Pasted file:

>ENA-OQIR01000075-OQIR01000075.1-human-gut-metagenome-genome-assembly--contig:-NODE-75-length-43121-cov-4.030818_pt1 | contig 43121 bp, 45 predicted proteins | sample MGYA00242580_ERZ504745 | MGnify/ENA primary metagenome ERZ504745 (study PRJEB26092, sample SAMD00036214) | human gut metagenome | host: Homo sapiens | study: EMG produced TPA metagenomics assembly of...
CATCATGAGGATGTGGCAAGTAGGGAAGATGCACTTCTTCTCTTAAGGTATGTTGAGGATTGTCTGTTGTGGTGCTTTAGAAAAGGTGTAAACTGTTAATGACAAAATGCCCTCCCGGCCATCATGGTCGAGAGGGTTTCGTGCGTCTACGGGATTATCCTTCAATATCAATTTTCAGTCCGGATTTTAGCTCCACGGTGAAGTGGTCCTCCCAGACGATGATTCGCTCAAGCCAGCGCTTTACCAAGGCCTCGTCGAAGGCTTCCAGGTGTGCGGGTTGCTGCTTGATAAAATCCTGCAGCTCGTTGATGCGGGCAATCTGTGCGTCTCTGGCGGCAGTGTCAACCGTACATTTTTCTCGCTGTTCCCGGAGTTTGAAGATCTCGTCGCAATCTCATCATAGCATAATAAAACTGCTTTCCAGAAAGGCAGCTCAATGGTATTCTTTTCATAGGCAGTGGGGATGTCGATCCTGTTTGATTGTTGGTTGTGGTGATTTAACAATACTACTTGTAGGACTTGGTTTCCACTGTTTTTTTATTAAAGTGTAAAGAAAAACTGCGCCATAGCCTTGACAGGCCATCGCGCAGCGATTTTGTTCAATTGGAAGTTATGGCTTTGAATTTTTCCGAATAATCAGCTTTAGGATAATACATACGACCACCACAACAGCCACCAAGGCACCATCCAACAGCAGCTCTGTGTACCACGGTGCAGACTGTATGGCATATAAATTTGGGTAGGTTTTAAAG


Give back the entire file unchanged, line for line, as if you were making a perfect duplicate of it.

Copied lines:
>ENA-OQIR01000075-OQIR01000075.1-human-gut-metagenome-genome-assembly--contig:-NODE-75-length-43121-cov-4.030818_pt1 | contig 43121 bp, 45 predicted proteins | sample MGYA00242580_ERZ504745 | MGnify/ENA primary metagenome ERZ504745 (study PRJEB26092, sample SAMD00036214) | human gut metagenome | host: Homo sapiens | study: EMG produced TPA metagenomics assembly of...
CATCATGAGGATGTGGCAAGTAGGGAAGATGCACTTCTTCTCTTAAGGTATGTTGAGGATTGTCTGTTGTGGTGCTTTAGAAAAGGTGTAAACTGTTAATGACAAAATGCCCTCCCGGCCATCATGGTCGAGAGGGTTTCGTGCGTCTACGGGATTATCCTTCAATATCAATTTTCAGTCCGGATTTTAGCTCCACGGTGAAGTGGTCCTCCCAGACGATGATTCGCTCAAGCCAGCGCTTTACCAAGGCCTCGTCGAAGGCTTCCAGGTGTGCGGGTTGCTGCTTGATAAAATCCTGCAGCTCGTTGATGCGGGCAATCTGTGCGTCTCTGGCGGCAGTGTCAACCGTACATTTTTCTCGCTGTTCCCGGAGTTTGAAGATCTCGTCGCAATCTCATCATAGCATAATAAAACTGCTTTCCAGAAAGGCAGCTCAATGGTATTCTTTTCATAGGCAGTGGGGATGTCGATCCTGTTTGATTGTTGGTTGTGGTGATTTAACAATACTACTTGTAGGACTTGGTTTCCACTGTTTTTTTATTAAAGTGTAAAGAAAAACTGCGCCATAGCCTTGACAGGCCATCGCGCAGCGATTTTGTTCAATTGGAAGTTATGGCTTTGAATTTTTCCGAATAATCAGCTTTAGGATAATACATACGACCACCACAACAGCCACCAAGGCACCATCCAACAGCAGCTCTGTGTACCACGGTGCAGACTGTATGGCATATAAATTTGGGTAGGTTTTAAAG